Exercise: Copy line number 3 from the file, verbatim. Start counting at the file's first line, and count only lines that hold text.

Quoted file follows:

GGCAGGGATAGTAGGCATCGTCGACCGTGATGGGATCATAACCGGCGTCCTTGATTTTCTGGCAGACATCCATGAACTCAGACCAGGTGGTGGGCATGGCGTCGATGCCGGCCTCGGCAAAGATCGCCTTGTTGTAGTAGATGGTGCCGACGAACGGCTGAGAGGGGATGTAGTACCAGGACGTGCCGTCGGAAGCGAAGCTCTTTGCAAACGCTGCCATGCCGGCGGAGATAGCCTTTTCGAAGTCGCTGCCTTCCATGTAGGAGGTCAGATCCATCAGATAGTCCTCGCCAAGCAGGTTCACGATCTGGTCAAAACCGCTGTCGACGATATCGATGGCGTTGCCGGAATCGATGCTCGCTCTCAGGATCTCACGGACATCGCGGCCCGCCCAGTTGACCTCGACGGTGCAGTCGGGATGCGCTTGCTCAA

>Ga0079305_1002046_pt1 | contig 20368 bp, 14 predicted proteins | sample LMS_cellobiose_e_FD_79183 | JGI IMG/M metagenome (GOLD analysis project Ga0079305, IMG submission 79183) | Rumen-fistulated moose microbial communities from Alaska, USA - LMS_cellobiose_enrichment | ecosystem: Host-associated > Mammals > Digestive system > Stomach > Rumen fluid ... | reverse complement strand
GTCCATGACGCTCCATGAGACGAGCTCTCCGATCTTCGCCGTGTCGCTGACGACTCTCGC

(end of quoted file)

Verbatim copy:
GTCCATGACGCTCCATGAGACGAGCTCTCCGATCTTCGCCGTGTCGCTGACGACTCTCGC